One of the earliest acquirable specific maps of Wisconsin.
Sketch of the Public Surveys in Wisconsin Territory.
15 x 18.25 in (38.1 x 46.355 cm)
1 : 1140480
This is an 1845 General Land Office map of Wisconsin Territory and one of the earliest acquirable specific maps of Wisconsin. Coverage extends from Fort Snelling in modern-day Minnesota to Green Bay and from the headwaters of the Montreal River to Dubuque in modern-day Iowa. Native American settlements are labeled, along with the Fort Snelling, Dubuque, Prairie Du Chien, and a Mormon settlement along the Mississippi. Numerous lakes are illustrated, along with several rivers, which have falls and lakes along their courses identified as well.
Townships are platted in areas near the Mississippi and Wisconsin Rivers, along the Fox River and near Green Bay, and around the Plover Portage further up the Wisconsin River. Many townships are marked with an 'S', indicating that they have been subdivided and sold. Those marked by solid black lines and no 'S' were surveyed or under contract. Townships marked by dotted lines were recommended to be surveyed.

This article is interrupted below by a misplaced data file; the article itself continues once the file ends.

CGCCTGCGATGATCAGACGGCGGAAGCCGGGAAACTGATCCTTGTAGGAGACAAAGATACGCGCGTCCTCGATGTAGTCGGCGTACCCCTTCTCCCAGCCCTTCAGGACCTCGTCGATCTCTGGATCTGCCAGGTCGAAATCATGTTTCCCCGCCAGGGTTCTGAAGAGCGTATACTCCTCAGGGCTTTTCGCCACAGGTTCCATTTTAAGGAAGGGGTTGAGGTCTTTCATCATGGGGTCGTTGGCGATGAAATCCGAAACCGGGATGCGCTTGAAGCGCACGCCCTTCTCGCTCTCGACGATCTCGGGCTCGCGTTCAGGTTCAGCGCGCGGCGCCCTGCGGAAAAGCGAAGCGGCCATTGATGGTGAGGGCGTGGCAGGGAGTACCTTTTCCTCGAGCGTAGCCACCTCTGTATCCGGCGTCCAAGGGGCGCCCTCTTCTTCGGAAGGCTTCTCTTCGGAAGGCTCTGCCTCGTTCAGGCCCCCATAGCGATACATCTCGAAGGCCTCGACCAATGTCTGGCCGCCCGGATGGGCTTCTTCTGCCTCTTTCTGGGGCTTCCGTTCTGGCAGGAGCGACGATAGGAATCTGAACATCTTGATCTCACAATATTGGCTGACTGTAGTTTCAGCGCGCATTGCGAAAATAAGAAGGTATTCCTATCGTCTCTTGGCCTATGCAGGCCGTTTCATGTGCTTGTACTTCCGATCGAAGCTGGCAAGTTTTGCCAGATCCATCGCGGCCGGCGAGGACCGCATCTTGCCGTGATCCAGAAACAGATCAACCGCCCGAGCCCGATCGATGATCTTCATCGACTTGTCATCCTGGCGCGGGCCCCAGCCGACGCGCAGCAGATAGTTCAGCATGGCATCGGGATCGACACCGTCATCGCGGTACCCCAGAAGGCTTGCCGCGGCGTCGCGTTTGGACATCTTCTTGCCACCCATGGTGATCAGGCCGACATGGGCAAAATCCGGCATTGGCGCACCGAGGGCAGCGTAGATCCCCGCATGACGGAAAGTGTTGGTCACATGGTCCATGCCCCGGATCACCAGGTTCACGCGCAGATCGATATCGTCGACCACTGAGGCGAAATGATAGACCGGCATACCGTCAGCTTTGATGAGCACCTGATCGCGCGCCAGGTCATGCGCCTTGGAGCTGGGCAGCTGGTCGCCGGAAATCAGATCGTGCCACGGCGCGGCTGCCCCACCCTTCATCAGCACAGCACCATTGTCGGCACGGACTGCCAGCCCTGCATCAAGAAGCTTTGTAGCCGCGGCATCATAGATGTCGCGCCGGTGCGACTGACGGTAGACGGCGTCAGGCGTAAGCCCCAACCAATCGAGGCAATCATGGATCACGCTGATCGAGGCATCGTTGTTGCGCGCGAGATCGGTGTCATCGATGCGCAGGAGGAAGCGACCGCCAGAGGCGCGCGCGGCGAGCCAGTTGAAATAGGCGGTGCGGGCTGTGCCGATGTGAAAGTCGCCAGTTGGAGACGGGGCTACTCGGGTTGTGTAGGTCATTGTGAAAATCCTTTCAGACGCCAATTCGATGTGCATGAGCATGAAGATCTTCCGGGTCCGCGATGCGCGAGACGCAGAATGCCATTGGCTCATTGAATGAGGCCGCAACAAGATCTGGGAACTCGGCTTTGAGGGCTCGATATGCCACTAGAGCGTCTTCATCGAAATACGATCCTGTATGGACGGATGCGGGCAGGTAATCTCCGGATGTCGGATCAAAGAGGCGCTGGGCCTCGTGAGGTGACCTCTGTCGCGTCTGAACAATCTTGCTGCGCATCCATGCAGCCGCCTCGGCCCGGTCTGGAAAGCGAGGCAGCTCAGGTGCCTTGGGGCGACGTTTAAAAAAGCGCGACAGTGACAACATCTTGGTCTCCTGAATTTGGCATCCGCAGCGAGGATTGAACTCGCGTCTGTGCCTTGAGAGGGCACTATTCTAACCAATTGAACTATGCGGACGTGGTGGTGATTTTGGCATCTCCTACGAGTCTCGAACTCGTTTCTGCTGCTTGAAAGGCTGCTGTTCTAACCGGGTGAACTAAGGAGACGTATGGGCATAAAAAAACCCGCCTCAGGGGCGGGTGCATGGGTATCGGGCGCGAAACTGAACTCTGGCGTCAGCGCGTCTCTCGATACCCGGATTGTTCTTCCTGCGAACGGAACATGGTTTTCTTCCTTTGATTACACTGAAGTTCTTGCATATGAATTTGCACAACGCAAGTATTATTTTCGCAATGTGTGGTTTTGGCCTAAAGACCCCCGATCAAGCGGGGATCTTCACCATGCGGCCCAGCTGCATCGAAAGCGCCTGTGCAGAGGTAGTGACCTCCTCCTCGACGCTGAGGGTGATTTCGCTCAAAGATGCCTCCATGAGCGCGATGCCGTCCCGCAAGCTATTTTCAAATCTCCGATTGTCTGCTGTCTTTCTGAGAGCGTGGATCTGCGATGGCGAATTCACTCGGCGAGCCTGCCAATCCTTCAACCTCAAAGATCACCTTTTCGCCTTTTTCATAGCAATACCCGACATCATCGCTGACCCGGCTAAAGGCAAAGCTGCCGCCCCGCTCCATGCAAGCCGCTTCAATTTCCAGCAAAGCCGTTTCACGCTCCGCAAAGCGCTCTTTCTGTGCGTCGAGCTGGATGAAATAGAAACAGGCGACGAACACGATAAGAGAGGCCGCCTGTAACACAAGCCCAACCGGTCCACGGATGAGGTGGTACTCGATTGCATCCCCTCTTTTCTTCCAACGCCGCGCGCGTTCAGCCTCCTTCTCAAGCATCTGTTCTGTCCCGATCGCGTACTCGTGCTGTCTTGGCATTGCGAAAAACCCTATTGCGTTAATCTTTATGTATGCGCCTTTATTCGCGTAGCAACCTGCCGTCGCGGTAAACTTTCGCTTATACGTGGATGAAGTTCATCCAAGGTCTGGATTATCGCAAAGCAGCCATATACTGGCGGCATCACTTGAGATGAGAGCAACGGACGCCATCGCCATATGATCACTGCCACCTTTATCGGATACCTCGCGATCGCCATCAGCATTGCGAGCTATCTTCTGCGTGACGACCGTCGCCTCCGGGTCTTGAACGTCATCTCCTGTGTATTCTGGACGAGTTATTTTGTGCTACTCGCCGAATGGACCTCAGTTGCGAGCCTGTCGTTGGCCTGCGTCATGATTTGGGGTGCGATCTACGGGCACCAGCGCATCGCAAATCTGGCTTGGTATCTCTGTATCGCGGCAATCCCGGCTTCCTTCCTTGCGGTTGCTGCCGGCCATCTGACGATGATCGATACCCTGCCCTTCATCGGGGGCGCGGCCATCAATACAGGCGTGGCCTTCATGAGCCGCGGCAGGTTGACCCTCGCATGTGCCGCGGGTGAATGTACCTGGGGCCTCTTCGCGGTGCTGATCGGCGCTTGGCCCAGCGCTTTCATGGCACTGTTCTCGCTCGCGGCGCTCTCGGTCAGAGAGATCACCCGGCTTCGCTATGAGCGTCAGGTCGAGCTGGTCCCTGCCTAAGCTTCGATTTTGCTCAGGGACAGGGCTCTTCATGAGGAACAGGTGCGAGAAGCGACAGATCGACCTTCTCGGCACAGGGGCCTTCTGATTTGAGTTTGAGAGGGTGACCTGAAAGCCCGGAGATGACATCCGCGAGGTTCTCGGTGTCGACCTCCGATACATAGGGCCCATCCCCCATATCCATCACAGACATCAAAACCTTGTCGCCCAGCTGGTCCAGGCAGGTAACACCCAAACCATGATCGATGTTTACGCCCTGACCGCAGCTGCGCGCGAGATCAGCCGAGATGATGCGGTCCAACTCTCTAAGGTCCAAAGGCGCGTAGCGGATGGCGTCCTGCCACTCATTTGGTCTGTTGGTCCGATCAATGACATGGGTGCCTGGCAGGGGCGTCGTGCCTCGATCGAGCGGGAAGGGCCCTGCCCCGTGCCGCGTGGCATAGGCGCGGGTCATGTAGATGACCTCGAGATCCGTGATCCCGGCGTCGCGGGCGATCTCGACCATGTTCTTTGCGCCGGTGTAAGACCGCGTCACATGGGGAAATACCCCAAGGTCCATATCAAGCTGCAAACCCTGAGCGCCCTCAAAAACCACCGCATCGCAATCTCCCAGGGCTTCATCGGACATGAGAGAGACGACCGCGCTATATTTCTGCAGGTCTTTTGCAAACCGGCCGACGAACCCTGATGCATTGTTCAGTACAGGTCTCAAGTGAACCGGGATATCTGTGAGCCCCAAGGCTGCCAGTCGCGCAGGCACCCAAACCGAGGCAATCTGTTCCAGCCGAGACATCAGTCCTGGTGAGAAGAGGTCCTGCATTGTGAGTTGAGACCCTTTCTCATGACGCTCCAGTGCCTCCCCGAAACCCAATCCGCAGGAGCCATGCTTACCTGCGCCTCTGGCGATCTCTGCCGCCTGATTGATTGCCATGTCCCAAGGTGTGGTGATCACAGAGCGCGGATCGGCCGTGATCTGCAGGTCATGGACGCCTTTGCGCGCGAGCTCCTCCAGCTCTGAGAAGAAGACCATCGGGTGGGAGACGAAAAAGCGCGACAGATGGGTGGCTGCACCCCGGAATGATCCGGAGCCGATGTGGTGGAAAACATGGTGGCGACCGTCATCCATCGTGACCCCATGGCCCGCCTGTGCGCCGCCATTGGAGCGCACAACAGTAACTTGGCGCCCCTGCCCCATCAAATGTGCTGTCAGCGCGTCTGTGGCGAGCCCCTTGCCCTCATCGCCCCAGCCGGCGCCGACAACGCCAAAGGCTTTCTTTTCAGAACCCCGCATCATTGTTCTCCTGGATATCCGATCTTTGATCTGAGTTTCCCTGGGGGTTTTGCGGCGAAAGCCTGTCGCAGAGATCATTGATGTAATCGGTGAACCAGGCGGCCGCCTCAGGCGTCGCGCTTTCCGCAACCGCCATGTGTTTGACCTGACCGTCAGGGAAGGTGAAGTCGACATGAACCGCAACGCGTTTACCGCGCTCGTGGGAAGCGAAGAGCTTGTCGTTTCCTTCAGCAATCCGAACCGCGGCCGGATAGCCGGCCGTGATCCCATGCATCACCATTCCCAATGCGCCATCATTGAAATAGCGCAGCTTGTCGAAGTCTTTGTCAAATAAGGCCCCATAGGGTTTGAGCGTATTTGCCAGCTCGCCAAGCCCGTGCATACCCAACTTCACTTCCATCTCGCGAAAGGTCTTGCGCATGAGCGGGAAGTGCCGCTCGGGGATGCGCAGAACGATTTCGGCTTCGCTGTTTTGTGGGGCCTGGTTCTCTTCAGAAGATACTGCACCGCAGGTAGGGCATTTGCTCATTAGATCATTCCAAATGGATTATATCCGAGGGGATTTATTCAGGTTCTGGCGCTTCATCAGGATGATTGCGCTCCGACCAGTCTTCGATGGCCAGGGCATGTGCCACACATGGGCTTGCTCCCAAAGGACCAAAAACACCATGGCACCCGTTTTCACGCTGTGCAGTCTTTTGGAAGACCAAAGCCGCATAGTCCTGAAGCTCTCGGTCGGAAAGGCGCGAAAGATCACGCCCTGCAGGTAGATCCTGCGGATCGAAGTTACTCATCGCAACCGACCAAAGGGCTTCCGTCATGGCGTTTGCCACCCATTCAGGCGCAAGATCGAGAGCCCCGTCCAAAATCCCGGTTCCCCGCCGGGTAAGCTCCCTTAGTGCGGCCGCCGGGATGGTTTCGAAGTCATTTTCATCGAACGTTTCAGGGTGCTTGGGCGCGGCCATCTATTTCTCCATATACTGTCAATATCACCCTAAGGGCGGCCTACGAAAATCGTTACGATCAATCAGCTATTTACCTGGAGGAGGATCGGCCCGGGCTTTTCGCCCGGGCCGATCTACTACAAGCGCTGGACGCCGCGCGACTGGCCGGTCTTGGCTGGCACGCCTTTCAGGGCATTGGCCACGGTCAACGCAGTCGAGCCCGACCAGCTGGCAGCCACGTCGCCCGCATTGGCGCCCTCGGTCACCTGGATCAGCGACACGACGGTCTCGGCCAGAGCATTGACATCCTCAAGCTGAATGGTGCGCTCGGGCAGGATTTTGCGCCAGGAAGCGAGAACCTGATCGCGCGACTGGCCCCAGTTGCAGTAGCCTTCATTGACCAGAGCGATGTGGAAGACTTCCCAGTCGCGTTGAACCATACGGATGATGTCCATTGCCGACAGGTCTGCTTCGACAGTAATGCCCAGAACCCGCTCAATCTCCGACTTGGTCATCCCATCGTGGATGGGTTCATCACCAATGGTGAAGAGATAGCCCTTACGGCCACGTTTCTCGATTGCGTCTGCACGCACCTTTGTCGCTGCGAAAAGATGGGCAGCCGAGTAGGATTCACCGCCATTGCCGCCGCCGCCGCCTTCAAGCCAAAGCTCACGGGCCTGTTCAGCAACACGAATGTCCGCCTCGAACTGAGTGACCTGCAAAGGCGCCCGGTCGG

A Short Explanation of a Township
The township was created as the measure of the Public Land Survey System, which was first widely implemented to survey the Northwest Ordinance. The Public Land Survey System allowed for the systematic surveying and mapping of any territory gained by the United States. It played a pivotal role in subsequent settlement and administration new territories and states. The work of the survey influenced American Indian removal efforts, town building, railroad grants, new settlement, and more. Moreover, the efforts of the Federal Land Survey were significant in centralizing power with the Federal Government at the expense of states.
Publication History and Census
This map was created by the General Land Office and published by Smith and McClelland in Washington, D.C. It is well represented in institutional collections but is scarce on the market.
Very good. Light wear along original fold lines. Light foxing. Printers crease lower left.